Washington (CNN)Former Virginia Sen. Jim Webb hinted at the contrast he'll draw with Hillary Clinton if he jumps in the race for president, highlighting his experience and willingness to tackle tough issues in response to repeated questions on her candidacy.
Jim Webb cites criminal justice reform in Hillary Clinton contrast
"The message we see across the board, that we are receiving, is that people want to see fresh leadership and different ideas and they want to see a track record," he told CNN's John King on Friday.
Webb touted his early efforts on criminal justice reform in contrast to Clinton, who spoke out on the issue this week in the wake of protests following the death of an African American man in Baltimore police custody.
"Secretary Clinton yesterday gave a speech on criminal justice reform — I've been talking about this for 9 years," he said.
And in a less-direct but still pointed knock on the former secretary of State, Webb hinted at another criticism Clinton's faced since launching her second bid for president, that she's only recently come around to supporting controversial issues like same-sex marriage and drivers licenses for undocumented immigrants to appease the Democratic Party base.
The former senator said he spoke out on criminal justice reform even though advisers told him he was "committing political suicide" by doing so.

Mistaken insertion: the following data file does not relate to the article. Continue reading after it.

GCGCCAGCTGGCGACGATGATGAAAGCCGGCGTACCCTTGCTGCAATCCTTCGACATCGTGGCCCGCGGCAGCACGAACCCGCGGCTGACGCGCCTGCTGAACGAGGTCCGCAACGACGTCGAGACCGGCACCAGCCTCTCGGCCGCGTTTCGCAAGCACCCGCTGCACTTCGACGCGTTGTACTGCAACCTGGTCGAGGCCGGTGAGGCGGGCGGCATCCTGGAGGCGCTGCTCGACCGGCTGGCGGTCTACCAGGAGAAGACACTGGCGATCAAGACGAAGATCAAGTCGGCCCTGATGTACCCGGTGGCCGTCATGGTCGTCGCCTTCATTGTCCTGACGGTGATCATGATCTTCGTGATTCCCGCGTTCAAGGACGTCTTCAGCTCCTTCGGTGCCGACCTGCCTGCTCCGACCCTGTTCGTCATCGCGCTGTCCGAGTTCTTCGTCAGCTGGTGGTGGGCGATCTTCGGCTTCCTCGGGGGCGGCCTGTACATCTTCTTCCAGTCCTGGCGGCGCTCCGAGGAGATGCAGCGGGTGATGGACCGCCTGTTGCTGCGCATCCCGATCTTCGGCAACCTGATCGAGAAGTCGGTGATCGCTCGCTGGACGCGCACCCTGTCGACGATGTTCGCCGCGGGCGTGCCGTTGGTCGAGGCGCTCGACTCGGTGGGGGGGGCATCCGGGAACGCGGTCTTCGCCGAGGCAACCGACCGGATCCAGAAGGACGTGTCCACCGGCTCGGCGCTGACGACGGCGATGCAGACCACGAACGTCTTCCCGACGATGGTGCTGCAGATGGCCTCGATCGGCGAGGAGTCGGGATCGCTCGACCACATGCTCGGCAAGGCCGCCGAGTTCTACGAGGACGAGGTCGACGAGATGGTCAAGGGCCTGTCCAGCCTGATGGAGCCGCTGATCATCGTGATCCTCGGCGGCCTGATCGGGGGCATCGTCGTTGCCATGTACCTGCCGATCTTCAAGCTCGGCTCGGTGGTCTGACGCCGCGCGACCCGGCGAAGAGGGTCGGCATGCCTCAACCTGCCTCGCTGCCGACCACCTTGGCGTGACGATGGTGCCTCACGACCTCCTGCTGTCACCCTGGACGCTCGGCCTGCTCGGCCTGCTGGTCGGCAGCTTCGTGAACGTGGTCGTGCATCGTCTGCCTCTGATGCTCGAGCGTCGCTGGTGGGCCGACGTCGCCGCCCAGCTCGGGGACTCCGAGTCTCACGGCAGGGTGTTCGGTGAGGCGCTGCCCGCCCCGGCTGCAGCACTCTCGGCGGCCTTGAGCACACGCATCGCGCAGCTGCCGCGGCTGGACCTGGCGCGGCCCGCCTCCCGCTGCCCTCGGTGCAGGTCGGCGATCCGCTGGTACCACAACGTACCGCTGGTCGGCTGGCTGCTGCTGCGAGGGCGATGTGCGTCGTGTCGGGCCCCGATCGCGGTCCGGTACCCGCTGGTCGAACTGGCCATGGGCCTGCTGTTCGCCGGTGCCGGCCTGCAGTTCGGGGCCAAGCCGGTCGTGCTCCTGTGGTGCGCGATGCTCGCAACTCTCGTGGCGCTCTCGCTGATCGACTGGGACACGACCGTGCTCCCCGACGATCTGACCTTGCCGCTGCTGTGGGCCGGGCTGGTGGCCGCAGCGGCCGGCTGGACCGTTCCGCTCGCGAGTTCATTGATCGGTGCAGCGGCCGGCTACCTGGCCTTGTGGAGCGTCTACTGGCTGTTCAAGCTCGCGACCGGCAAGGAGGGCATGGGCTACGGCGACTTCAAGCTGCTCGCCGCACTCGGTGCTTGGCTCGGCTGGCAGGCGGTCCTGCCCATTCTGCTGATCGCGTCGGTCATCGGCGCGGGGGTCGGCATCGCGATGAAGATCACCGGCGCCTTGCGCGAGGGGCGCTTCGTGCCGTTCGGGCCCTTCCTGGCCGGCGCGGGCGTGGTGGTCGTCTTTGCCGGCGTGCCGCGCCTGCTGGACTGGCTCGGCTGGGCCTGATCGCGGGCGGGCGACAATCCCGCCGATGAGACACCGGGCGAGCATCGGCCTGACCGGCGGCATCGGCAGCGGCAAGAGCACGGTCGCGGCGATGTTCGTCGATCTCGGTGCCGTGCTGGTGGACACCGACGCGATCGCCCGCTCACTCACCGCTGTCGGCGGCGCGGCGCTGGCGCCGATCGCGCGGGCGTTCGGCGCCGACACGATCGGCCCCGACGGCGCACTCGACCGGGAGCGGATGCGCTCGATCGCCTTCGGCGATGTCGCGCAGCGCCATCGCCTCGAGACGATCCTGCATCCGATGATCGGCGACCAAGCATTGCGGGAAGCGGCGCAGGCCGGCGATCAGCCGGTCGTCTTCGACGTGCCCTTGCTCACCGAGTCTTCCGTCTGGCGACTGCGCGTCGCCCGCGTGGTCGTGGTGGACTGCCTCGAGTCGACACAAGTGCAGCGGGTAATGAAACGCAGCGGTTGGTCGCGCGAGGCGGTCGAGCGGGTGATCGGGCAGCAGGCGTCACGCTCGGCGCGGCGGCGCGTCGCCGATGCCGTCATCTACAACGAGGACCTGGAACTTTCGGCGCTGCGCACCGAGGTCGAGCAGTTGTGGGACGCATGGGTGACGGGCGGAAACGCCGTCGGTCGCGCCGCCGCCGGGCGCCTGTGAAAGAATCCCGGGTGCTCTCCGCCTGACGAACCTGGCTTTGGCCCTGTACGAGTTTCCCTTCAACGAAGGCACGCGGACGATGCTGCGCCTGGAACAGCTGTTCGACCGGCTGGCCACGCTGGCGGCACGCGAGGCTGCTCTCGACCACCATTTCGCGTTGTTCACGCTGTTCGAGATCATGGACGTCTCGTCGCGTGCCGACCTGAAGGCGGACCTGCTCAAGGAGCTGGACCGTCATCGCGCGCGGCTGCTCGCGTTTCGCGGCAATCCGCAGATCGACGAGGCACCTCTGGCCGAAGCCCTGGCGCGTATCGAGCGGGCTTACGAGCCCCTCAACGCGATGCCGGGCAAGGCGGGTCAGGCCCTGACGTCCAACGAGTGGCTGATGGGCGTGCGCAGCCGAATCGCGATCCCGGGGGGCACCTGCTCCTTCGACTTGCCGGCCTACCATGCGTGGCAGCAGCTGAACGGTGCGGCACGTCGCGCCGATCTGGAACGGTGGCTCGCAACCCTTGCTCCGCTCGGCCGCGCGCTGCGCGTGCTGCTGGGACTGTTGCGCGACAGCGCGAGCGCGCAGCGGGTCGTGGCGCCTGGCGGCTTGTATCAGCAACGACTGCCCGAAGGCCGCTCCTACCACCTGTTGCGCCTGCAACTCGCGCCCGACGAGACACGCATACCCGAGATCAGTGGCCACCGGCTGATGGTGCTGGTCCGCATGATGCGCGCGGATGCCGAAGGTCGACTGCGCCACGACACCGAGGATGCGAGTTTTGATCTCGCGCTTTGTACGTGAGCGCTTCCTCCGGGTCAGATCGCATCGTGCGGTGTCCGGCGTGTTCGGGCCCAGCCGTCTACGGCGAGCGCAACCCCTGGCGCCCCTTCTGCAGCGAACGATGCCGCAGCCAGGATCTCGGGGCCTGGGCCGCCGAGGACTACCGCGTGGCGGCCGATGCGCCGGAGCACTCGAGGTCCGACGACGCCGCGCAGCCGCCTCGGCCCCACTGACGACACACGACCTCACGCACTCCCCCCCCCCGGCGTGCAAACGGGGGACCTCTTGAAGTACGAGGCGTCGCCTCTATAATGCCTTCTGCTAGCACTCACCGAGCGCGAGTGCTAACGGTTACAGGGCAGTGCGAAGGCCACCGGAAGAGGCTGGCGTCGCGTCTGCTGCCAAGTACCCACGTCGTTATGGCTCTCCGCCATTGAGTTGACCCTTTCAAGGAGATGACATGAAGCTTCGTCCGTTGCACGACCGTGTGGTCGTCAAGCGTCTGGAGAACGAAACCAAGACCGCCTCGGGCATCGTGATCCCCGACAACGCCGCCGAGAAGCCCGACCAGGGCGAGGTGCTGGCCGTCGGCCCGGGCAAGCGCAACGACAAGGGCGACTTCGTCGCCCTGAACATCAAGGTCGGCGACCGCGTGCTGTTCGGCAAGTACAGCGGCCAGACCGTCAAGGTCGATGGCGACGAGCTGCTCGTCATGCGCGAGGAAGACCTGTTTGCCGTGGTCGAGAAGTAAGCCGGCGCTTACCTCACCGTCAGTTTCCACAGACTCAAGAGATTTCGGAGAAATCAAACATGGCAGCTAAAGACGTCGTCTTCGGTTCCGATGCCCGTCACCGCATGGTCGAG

"We put ourselves on the line. We took the hits and we did it. We didn't wait until all of a sudden, now it's easy to talk about the issue, before we talked about it," he said.
Webb said he's heard from supporters that "we don't always agree with you, but we know that what you're saying is what you really mean."
Polling has shown the blue-dog Democrat barely cracking single-digit support in the potential presidential primary fight, while Clinton routinely gets the backing of a large majority of Democrats.
But he dismissed that polling, suggesting it was skewed by his lack of name identification, and said he's gotten an "incredibly good responses from people who are independents, a lot of them the old-style Truman-Roosevelt-type Democrats who want to see the Democratic Party come back to the base of working people."
While those comments echo calls from the progressive wing of the Democratic Party for a populist challenger to Clinton, Webb declined to say whether he was talking about the former secretary of State when pressed repeatedly by King.
More broadly, Webb suggested America wasn't facing up to its issues with race.
"[There's a] breakdown in how we tend to think in this country that we have solved the racial and ethnic differences, and we really haven't. We've created a veneer over the top on all racial and gender issues in the country," he said.
But unlike some of his potential Republican presidential opponents, Webb said he doesn't fault President Barack Obama for the racial issues that have gripped America recently. He said that "the base of both parties have been at odds in a way that I haven't seen in my adult lifetime," and drew on his experience as a boxer as evidence that sparring with your opponents shouldn't exacerbate racial divisions — rather, it should draw people together.
"When you spend eight years in the ring with people, you don't particularly look at what racial background they have," he said. "By the end of the fight generally you're friends with the people you've been with."